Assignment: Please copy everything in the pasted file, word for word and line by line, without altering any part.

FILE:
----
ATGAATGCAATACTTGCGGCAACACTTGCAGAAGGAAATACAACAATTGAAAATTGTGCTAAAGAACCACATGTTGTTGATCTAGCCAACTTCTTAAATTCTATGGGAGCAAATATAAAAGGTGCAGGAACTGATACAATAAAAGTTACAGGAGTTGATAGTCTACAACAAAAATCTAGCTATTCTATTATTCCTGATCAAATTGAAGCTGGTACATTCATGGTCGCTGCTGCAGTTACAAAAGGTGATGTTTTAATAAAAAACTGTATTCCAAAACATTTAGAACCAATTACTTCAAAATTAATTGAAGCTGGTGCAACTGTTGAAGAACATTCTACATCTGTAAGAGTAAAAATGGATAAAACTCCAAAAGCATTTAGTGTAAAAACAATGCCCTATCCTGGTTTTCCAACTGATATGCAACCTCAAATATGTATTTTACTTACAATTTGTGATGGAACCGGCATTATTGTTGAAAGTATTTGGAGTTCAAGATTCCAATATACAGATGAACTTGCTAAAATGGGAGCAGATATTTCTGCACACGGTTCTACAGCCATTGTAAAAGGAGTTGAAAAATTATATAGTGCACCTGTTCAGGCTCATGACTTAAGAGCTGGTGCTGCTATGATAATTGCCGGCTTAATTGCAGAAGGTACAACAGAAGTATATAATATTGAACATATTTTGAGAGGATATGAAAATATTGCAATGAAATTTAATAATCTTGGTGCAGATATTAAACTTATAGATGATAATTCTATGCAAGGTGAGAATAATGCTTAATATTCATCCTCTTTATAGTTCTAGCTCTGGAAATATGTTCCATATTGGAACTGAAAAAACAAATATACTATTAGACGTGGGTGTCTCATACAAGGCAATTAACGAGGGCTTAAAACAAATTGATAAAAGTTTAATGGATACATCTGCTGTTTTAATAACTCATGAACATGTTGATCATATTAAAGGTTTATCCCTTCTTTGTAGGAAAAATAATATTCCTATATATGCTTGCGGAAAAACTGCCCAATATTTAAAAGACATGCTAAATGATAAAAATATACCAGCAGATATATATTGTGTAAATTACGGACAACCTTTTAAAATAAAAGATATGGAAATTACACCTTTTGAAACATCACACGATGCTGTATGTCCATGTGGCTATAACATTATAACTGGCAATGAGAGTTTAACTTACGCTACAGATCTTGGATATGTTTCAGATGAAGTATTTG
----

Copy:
ATGAATGCAATACTTGCGGCAACACTTGCAGAAGGAAATACAACAATTGAAAATTGTGCTAAAGAACCACATGTTGTTGATCTAGCCAACTTCTTAAATTCTATGGGAGCAAATATAAAAGGTGCAGGAACTGATACAATAAAAGTTACAGGAGTTGATAGTCTACAACAAAAATCTAGCTATTCTATTATTCCTGATCAAATTGAAGCTGGTACATTCATGGTCGCTGCTGCAGTTACAAAAGGTGATGTTTTAATAAAAAACTGTATTCCAAAACATTTAGAACCAATTACTTCAAAATTAATTGAAGCTGGTGCAACTGTTGAAGAACATTCTACATCTGTAAGAGTAAAAATGGATAAAACTCCAAAAGCATTTAGTGTAAAAACAATGCCCTATCCTGGTTTTCCAACTGATATGCAACCTCAAATATGTATTTTACTTACAATTTGTGATGGAACCGGCATTATTGTTGAAAGTATTTGGAGTTCAAGATTCCAATATACAGATGAACTTGCTAAAATGGGAGCAGATATTTCTGCACACGGTTCTACAGCCATTGTAAAAGGAGTTGAAAAATTATATAGTGCACCTGTTCAGGCTCATGACTTAAGAGCTGGTGCTGCTATGATAATTGCCGGCTTAATTGCAGAAGGTACAACAGAAGTATATAATATTGAACATATTTTGAGAGGATATGAAAATATTGCAATGAAATTTAATAATCTTGGTGCAGATATTAAACTTATAGATGATAATTCTATGCAAGGTGAGAATAATGCTTAATATTCATCCTCTTTATAGTTCTAGCTCTGGAAATATGTTCCATATTGGAACTGAAAAAACAAATATACTATTAGACGTGGGTGTCTCATACAAGGCAATTAACGAGGGCTTAAAACAAATTGATAAAAGTTTAATGGATACATCTGCTGTTTTAATAACTCATGAACATGTTGATCATATTAAAGGTTTATCCCTTCTTTGTAGGAAAAATAATATTCCTATATATGCTTGCGGAAAAACTGCCCAATATTTAAAAGACATGCTAAATGATAAAAATATACCAGCAGATATATATTGTGTAAATTACGGACAACCTTTTAAAATAAAAGATATGGAAATTACACCTTTTGAAACATCACACGATGCTGTATGTCCATGTGGCTATAACATTATAACTGGCAATGAGAGTTTAACTTACGCTACAGATCTTGGATATGTTTCAGATGAAGTATTTG